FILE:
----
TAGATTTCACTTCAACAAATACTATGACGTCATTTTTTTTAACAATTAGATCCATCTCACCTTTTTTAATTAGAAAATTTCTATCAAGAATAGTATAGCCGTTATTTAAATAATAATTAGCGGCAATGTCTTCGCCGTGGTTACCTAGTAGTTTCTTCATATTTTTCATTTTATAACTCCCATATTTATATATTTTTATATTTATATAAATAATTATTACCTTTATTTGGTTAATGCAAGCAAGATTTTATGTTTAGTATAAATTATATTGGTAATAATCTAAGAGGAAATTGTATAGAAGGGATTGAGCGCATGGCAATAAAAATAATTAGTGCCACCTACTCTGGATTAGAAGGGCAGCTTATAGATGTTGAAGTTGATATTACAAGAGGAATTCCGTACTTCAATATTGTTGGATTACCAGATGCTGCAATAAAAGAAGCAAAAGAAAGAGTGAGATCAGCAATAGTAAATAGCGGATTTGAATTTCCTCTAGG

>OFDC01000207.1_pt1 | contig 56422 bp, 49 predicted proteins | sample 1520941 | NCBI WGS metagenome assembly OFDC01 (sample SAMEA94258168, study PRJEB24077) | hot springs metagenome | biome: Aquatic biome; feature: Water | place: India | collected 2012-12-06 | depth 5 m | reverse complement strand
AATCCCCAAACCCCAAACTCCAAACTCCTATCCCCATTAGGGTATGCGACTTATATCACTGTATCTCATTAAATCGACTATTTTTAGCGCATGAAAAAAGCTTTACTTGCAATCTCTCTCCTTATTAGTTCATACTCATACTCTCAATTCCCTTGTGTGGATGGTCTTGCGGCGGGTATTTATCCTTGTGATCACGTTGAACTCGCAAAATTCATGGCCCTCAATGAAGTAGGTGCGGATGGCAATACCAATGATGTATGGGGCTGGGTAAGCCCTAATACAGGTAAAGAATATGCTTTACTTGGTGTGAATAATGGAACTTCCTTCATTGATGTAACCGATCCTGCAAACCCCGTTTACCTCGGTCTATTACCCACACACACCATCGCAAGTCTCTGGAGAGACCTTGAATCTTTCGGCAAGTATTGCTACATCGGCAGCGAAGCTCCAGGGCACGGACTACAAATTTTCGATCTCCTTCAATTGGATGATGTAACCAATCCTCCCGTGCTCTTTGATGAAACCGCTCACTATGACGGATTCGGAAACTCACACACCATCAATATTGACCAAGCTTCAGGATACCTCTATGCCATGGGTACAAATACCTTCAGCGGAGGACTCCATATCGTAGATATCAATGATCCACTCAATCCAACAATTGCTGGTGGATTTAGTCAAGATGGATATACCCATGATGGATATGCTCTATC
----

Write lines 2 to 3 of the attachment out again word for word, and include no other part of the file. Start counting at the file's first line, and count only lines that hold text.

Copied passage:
>OFDC01000207.1_pt1 | contig 56422 bp, 49 predicted proteins | sample 1520941 | NCBI WGS metagenome assembly OFDC01 (sample SAMEA94258168, study PRJEB24077) | hot springs metagenome | biome: Aquatic biome; feature: Water | place: India | collected 2012-12-06 | depth 5 m | reverse complement strand
AATCCCCAAACCCCAAACTCCAAACTCCTATCCCCATTAGGGTATGCGACTTATATCACTGTATCTCATTAAATCGACTATTTTTAGCGCATGAAAAAAGCTTTACTTGCAATCTCTCTCCTTATTAGTTCATACTCATACTCTCAATTCCCTTGTGTGGATGGTCTTGCGGCGGGTATTTATCCTTGTGATCACGTTGAACTCGCAAAATTCATGGCCCTCAATGAAGTAGGTGCGGATGGCAATACCAATGATGTATGGGGCTGGGTAAGCCCTAATACAGGTAAAGAATATGCTTTACTTGGTGTGAATAATGGAACTTCCTTCATTGATGTAACCGATCCTGCAAACCCCGTTTACCTCGGTCTATTACCCACACACACCATCGCAAGTCTCTGGAGAGACCTTGAATCTTTCGGCAAGTATTGCTACATCGGCAGCGAAGCTCCAGGGCACGGACTACAAATTTTCGATCTCCTTCAATTGGATGATGTAACCAATCCTCCCGTGCTCTTTGATGAAACCGCTCACTATGACGGATTCGGAAACTCACACACCATCAATATTGACCAAGCTTCAGGATACCTCTATGCCATGGGTACAAATACCTTCAGCGGAGGACTCCATATCGTAGATATCAATGATCCACTCAATCCAACAATTGCTGGTGGATTTAGTCAAGATGGATATACCCATGATGGATATGCTCTATC